Sustainable biofuels production is presented through utilization of renewable lignocellulosic biomass such as bioenergy crops (switchgrass, SWG and prairie cordgrass, PCG) and biomass waste including agri-waste (corn stover) and municipal solid waste (MSW). SWG is viewed as one of the most promising energy crops for the U.S. conditions and its production is predicted to increase ten-fold within the next ten years. On the other hand, the handling and disposal of MSW is of a growing concern in the U.S. with nearly 5 lb/capita/day. MSW contains approximately 60% of biodegradable material which can be processed biologically. Production of biofuels from biomass would reduce dependence on fossil fuels, enhance energy security and contribute to the effort of preventing global warming and pollution. To date, lignocellulose biodegradation presents one of the major technological challenges to the economics of biofuels production due to the relatively slow hydrolysis of biomass, high enzyme costs, end-product inhibition, time- and temperature-dependant loss of activity, etc. From this perspective, the search for and the discovery of novel thermophilic microorganisms and thermostable enzymes with enhanced capabilities for biomass bioprocessing could greatly assist in the establishment of a cost-efficient and environmentally-benign biomass to biofuels process. To this end, consolidated bioprocessing (CBP), combining several process steps into one, is considered as the ultimate approach to a commercially viable biological conversion of biomass to biofuels and value-added bioproducts. The advantages of employing thermophilic microorganisms and enzymes in lignocellulose bioprocessing include increased reaction/conversion rates due to improved mass transfer rates; improved substrate accessibility resulting in increased yields of fermentable sugars; increased substrate solubility and reduced viscosity of feedstock allowing the use of higher solids loadings; decreased risk of contamination, etc. The use of higher solids loadings, processing temperatures and integration of processing steps has proven beneficial for the significant reduction of capital and operating costs of biofuels production. Novel thermophilic isolates discovered in the unique environments of the Yellowstone National Park (WY, USA) and the deep subsurface of the former Homestake Mine (SD, USA) have been employed in the production of bioethanol, biohydrogen and biodiesel. Results from thermophilic bioprocessing of different biomass sources will be presented and discussed.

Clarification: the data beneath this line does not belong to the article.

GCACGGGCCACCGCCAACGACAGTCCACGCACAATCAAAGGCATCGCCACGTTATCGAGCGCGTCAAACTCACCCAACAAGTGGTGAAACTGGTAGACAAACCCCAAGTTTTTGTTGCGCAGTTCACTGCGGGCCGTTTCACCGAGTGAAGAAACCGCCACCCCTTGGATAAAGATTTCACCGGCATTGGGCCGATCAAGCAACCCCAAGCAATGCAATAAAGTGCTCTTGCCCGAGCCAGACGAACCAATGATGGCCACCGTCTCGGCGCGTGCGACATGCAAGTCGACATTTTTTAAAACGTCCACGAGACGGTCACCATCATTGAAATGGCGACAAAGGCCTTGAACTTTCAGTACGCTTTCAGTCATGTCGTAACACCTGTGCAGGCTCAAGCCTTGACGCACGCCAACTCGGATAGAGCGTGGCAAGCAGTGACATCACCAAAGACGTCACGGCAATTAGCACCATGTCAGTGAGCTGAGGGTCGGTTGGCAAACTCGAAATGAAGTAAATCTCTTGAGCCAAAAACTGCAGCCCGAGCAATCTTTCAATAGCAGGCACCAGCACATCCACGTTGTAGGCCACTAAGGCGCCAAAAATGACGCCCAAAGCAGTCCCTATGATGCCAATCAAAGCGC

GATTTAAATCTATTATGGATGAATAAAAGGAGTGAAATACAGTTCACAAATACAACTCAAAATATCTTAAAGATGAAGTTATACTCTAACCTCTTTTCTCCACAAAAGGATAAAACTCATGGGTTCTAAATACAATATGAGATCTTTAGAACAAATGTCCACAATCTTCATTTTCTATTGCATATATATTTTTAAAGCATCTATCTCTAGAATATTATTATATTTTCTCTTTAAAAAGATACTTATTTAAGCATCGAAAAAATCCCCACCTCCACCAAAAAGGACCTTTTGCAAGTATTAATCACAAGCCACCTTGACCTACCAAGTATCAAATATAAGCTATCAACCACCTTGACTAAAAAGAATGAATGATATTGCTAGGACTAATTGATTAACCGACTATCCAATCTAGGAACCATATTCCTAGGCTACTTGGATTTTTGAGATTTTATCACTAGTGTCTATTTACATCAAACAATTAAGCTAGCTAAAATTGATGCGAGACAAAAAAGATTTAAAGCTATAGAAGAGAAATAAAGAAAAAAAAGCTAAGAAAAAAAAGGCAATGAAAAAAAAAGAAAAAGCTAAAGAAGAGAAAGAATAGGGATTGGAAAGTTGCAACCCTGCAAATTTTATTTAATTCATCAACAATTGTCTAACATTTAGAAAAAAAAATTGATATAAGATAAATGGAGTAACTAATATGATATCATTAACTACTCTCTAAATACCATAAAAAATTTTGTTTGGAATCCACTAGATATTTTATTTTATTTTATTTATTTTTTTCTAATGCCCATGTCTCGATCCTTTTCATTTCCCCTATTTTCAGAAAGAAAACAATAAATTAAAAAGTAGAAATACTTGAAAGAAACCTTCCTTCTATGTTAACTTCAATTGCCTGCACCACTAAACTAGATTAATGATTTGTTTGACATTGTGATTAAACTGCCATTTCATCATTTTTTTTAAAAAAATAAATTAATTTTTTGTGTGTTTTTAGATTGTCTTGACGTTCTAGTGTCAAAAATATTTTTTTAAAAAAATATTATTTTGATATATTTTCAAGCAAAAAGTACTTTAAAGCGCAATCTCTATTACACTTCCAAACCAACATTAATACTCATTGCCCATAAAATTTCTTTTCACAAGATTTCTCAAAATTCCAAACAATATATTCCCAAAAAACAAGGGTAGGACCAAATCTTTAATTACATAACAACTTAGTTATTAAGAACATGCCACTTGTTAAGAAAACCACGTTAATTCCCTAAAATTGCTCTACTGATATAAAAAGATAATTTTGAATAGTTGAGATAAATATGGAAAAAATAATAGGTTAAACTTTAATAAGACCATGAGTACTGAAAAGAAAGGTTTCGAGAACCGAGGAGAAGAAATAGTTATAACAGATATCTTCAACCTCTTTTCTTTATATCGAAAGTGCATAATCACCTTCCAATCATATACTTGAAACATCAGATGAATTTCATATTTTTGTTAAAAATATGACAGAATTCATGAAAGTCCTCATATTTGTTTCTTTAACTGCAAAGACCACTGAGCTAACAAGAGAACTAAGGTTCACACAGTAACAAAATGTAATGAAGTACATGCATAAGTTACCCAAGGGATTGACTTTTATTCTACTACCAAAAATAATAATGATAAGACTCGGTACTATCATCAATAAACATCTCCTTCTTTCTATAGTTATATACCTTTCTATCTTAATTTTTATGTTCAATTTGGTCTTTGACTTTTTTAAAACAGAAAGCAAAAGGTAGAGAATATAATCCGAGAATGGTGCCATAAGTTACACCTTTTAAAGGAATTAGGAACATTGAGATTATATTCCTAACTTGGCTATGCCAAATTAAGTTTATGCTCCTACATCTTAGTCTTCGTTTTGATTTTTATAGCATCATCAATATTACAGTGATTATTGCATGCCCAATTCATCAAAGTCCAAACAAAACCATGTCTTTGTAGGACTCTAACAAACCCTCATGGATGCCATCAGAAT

Surfing the Third Wave of Biotechnology: Turning Trash into Cash
Departments of Chemical and Biomolecular Engineering, Chemistry, and Biochemistry, Bioengineering, Institute for Genomic Biology,and Center for Biophysics and Computational Biology
University of Illinois at Urbana-Champaign, Urbana, IL 61801
Due to concerns about energy security, sustainability, and global climate change, the use of microorganisms to produce chemicals and materials from renewable feedstock such as plant biomass has become increasingly attractive. Here I will highlight our recent effort in engineering microorganisms capable of producing chemicals and materials from plant biomass cost-effectively. The first example concerns the development of novel synthetic biology tools for pathway engineering and natural products discovery. The second example concerns the development of a new bioprocess for synthesis of xylitol, one of DOE’s top 12 platform chemicals for biorefinery. The third example concerns the development of a yeast strain capable of efficiently utilizing full sugars for the economical production of fuels, chemicals, and materials. I will report our progress on construction and optimization of cellobiose and pentose utilization pathways in S. cerevisiae and the development of consolidated bioprocessing organisms.